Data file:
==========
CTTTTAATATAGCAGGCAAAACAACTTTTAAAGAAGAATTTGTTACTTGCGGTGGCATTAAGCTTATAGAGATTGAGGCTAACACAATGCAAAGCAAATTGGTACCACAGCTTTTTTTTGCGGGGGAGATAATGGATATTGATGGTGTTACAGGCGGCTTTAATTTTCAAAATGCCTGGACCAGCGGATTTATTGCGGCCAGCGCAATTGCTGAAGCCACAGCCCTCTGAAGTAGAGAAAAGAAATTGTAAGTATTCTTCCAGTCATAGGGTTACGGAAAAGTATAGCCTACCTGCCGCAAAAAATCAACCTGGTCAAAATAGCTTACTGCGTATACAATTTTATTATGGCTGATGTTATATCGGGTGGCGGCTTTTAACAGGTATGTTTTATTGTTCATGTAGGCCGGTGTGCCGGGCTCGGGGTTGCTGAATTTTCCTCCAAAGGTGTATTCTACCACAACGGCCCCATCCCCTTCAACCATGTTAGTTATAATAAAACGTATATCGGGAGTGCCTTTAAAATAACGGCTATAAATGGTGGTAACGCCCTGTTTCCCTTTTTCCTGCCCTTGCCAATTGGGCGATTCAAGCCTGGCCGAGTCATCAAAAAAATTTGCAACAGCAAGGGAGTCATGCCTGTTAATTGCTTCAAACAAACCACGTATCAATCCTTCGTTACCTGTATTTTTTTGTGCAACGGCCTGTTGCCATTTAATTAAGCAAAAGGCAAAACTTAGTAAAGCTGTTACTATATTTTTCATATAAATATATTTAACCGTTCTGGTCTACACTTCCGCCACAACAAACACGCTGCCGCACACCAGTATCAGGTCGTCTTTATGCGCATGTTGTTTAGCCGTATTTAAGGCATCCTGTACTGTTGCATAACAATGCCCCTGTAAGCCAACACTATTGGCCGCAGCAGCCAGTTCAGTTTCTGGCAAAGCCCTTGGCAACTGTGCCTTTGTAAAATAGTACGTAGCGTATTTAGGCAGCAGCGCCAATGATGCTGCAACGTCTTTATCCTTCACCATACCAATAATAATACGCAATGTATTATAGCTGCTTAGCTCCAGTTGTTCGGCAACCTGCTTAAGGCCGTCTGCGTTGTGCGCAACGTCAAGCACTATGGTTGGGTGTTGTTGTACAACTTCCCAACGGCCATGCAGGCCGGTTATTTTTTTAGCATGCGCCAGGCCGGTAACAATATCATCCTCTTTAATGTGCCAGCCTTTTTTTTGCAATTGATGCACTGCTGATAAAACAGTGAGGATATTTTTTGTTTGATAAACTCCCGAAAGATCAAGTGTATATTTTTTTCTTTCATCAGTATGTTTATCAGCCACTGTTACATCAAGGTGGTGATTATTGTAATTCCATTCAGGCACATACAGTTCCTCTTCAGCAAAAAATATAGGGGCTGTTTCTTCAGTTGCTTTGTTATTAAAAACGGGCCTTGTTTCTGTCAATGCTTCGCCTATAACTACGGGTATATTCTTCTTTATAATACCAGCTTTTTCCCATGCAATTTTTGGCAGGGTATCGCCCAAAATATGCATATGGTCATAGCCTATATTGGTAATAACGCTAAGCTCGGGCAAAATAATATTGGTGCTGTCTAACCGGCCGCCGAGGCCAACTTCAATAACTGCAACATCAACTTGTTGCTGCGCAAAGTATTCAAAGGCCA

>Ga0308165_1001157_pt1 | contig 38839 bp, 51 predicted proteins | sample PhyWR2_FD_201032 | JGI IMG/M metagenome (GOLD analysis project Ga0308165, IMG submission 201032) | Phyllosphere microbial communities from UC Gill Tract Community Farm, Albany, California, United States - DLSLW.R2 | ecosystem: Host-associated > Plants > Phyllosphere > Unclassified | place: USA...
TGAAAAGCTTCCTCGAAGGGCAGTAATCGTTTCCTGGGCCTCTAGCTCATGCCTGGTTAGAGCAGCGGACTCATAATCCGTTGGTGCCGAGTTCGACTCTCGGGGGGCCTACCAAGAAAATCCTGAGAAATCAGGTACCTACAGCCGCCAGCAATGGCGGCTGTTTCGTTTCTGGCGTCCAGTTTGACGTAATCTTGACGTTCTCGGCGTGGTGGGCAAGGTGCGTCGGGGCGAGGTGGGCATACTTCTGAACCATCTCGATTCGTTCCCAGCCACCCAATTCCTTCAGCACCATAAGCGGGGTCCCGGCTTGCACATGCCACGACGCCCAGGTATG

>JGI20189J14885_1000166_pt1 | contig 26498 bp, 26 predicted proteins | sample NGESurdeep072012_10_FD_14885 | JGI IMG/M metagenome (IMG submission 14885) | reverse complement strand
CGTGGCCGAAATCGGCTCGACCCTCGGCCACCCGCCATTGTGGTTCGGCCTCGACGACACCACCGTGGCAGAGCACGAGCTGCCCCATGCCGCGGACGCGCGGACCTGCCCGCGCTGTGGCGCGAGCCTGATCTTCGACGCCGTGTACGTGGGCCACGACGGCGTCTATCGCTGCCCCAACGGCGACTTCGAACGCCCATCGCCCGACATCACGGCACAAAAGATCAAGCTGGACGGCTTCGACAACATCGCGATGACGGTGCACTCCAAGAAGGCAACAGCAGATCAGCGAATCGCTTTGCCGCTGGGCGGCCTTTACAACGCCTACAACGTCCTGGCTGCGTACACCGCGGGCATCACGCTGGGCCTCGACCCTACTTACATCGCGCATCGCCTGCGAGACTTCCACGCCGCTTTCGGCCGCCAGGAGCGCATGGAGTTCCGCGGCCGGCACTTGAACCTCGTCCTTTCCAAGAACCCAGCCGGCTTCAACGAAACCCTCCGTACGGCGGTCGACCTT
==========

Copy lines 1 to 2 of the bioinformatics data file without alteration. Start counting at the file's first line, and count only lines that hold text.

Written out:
CTTTTAATATAGCAGGCAAAACAACTTTTAAAGAAGAATTTGTTACTTGCGGTGGCATTAAGCTTATAGAGATTGAGGCTAACACAATGCAAAGCAAATTGGTACCACAGCTTTTTTTTGCGGGGGAGATAATGGATATTGATGGTGTTACAGGCGGCTTTAATTTTCAAAATGCCTGGACCAGCGGATTTATTGCGGCCAGCGCAATTGCTGAAGCCACAGCCCTCTGAAGTAGAGAAAAGAAATTGTAAGTATTCTTCCAGTCATAGGGTTACGGAAAAGTATAGCCTACCTGCCGCAAAAAATCAACCTGGTCAAAATAGCTTACTGCGTATACAATTTTATTATGGCTGATGTTATATCGGGTGGCGGCTTTTAACAGGTATGTTTTATTGTTCATGTAGGCCGGTGTGCCGGGCTCGGGGTTGCTGAATTTTCCTCCAAAGGTGTATTCTACCACAACGGCCCCATCCCCTTCAACCATGTTAGTTATAATAAAACGTATATCGGGAGTGCCTTTAAAATAACGGCTATAAATGGTGGTAACGCCCTGTTTCCCTTTTTCCTGCCCTTGCCAATTGGGCGATTCAAGCCTGGCCGAGTCATCAAAAAAATTTGCAACAGCAAGGGAGTCATGCCTGTTAATTGCTTCAAACAAACCACGTATCAATCCTTCGTTACCTGTATTTTTTTGTGCAACGGCCTGTTGCCATTTAATTAAGCAAAAGGCAAAACTTAGTAAAGCTGTTACTATATTTTTCATATAAATATATTTAACCGTTCTGGTCTACACTTCCGCCACAACAAACACGCTGCCGCACACCAGTATCAGGTCGTCTTTATGCGCATGTTGTTTAGCCGTATTTAAGGCATCCTGTACTGTTGCATAACAATGCCCCTGTAAGCCAACACTATTGGCCGCAGCAGCCAGTTCAGTTTCTGGCAAAGCCCTTGGCAACTGTGCCTTTGTAAAATAGTACGTAGCGTATTTAGGCAGCAGCGCCAATGATGCTGCAACGTCTTTATCCTTCACCATACCAATAATAATACGCAATGTATTATAGCTGCTTAGCTCCAGTTGTTCGGCAACCTGCTTAAGGCCGTCTGCGTTGTGCGCAACGTCAAGCACTATGGTTGGGTGTTGTTGTACAACTTCCCAACGGCCATGCAGGCCGGTTATTTTTTTAGCATGCGCCAGGCCGGTAACAATATCATCCTCTTTAATGTGCCAGCCTTTTTTTTGCAATTGATGCACTGCTGATAAAACAGTGAGGATATTTTTTGTTTGATAAACTCCCGAAAGATCAAGTGTATATTTTTTTCTTTCATCAGTATGTTTATCAGCCACTGTTACATCAAGGTGGTGATTATTGTAATTCCATTCAGGCACATACAGTTCCTCTTCAGCAAAAAATATAGGGGCTGTTTCTTCAGTTGCTTTGTTATTAAAAACGGGCCTTGTTTCTGTCAATGCTTCGCCTATAACTACGGGTATATTCTTCTTTATAATACCAGCTTTTTCCCATGCAATTTTTGGCAGGGTATCGCCCAAAATATGCATATGGTCATAGCCTATATTGGTAATAACGCTAAGCTCGGGCAAAATAATATTGGTGCTGTCTAACCGGCCGCCGAGGCCAACTTCAATAACTGCAACATCAACTTGTTGCTGCGCAAAGTATTCAAAGGCCA

>Ga0308165_1001157_pt1 | contig 38839 bp, 51 predicted proteins | sample PhyWR2_FD_201032 | JGI IMG/M metagenome (GOLD analysis project Ga0308165, IMG submission 201032) | Phyllosphere microbial communities from UC Gill Tract Community Farm, Albany, California, United States - DLSLW.R2 | ecosystem: Host-associated > Plants > Phyllosphere > Unclassified | place: USA...